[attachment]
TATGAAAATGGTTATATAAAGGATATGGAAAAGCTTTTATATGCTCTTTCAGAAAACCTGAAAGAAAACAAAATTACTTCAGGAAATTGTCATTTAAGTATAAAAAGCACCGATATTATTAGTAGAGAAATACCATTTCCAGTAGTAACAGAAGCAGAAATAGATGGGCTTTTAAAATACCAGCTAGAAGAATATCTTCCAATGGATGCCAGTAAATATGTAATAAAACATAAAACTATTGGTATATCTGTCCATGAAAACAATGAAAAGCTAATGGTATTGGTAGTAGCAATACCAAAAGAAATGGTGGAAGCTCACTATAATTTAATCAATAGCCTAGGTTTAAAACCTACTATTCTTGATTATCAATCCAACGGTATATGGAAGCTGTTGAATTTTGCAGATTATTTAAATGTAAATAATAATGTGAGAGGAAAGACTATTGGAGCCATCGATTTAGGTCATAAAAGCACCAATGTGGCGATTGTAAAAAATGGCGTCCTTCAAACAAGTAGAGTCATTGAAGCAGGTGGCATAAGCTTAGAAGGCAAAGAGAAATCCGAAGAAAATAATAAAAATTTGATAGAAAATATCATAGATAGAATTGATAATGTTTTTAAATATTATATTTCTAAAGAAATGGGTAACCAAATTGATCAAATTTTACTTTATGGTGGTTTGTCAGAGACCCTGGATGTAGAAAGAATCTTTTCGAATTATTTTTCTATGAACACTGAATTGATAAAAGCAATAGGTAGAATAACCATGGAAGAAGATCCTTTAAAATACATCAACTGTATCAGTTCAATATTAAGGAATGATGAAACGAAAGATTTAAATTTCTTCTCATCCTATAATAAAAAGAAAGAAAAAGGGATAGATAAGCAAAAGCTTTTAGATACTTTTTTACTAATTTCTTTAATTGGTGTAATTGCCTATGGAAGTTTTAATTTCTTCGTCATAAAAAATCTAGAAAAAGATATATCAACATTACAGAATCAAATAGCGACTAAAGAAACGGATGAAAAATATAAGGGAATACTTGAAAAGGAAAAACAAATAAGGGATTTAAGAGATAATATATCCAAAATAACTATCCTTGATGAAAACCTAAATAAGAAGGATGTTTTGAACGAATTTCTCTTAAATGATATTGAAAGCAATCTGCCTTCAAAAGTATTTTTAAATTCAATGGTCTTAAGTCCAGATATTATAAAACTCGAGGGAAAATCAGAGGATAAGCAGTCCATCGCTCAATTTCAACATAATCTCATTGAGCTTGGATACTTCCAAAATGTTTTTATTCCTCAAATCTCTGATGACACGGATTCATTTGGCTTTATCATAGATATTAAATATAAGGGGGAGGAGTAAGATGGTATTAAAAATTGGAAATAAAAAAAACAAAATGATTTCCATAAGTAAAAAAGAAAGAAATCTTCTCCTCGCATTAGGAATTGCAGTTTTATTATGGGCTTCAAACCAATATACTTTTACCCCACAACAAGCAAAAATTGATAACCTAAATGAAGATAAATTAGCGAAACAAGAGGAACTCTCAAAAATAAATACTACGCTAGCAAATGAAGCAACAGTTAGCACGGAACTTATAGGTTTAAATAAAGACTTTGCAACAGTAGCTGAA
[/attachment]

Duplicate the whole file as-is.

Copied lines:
TATGAAAATGGTTATATAAAGGATATGGAAAAGCTTTTATATGCTCTTTCAGAAAACCTGAAAGAAAACAAAATTACTTCAGGAAATTGTCATTTAAGTATAAAAAGCACCGATATTATTAGTAGAGAAATACCATTTCCAGTAGTAACAGAAGCAGAAATAGATGGGCTTTTAAAATACCAGCTAGAAGAATATCTTCCAATGGATGCCAGTAAATATGTAATAAAACATAAAACTATTGGTATATCTGTCCATGAAAACAATGAAAAGCTAATGGTATTGGTAGTAGCAATACCAAAAGAAATGGTGGAAGCTCACTATAATTTAATCAATAGCCTAGGTTTAAAACCTACTATTCTTGATTATCAATCCAACGGTATATGGAAGCTGTTGAATTTTGCAGATTATTTAAATGTAAATAATAATGTGAGAGGAAAGACTATTGGAGCCATCGATTTAGGTCATAAAAGCACCAATGTGGCGATTGTAAAAAATGGCGTCCTTCAAACAAGTAGAGTCATTGAAGCAGGTGGCATAAGCTTAGAAGGCAAAGAGAAATCCGAAGAAAATAATAAAAATTTGATAGAAAATATCATAGATAGAATTGATAATGTTTTTAAATATTATATTTCTAAAGAAATGGGTAACCAAATTGATCAAATTTTACTTTATGGTGGTTTGTCAGAGACCCTGGATGTAGAAAGAATCTTTTCGAATTATTTTTCTATGAACACTGAATTGATAAAAGCAATAGGTAGAATAACCATGGAAGAAGATCCTTTAAAATACATCAACTGTATCAGTTCAATATTAAGGAATGATGAAACGAAAGATTTAAATTTCTTCTCATCCTATAATAAAAAGAAAGAAAAAGGGATAGATAAGCAAAAGCTTTTAGATACTTTTTTACTAATTTCTTTAATTGGTGTAATTGCCTATGGAAGTTTTAATTTCTTCGTCATAAAAAATCTAGAAAAAGATATATCAACATTACAGAATCAAATAGCGACTAAAGAAACGGATGAAAAATATAAGGGAATACTTGAAAAGGAAAAACAAATAAGGGATTTAAGAGATAATATATCCAAAATAACTATCCTTGATGAAAACCTAAATAAGAAGGATGTTTTGAACGAATTTCTCTTAAATGATATTGAAAGCAATCTGCCTTCAAAAGTATTTTTAAATTCAATGGTCTTAAGTCCAGATATTATAAAACTCGAGGGAAAATCAGAGGATAAGCAGTCCATCGCTCAATTTCAACATAATCTCATTGAGCTTGGATACTTCCAAAATGTTTTTATTCCTCAAATCTCTGATGACACGGATTCATTTGGCTTTATCATAGATATTAAATATAAGGGGGAGGAGTAAGATGGTATTAAAAATTGGAAATAAAAAAAACAAAATGATTTCCATAAGTAAAAAAGAAAGAAATCTTCTCCTCGCATTAGGAATTGCAGTTTTATTATGGGCTTCAAACCAATATACTTTTACCCCACAACAAGCAAAAATTGATAACCTAAATGAAGATAAATTAGCGAAACAAGAGGAACTCTCAAAAATAAATACTACGCTAGCAAATGAAGCAACAGTTAGCACGGAACTTATAGGTTTAAATAAAGACTTTGCAACAGTAGCTGAA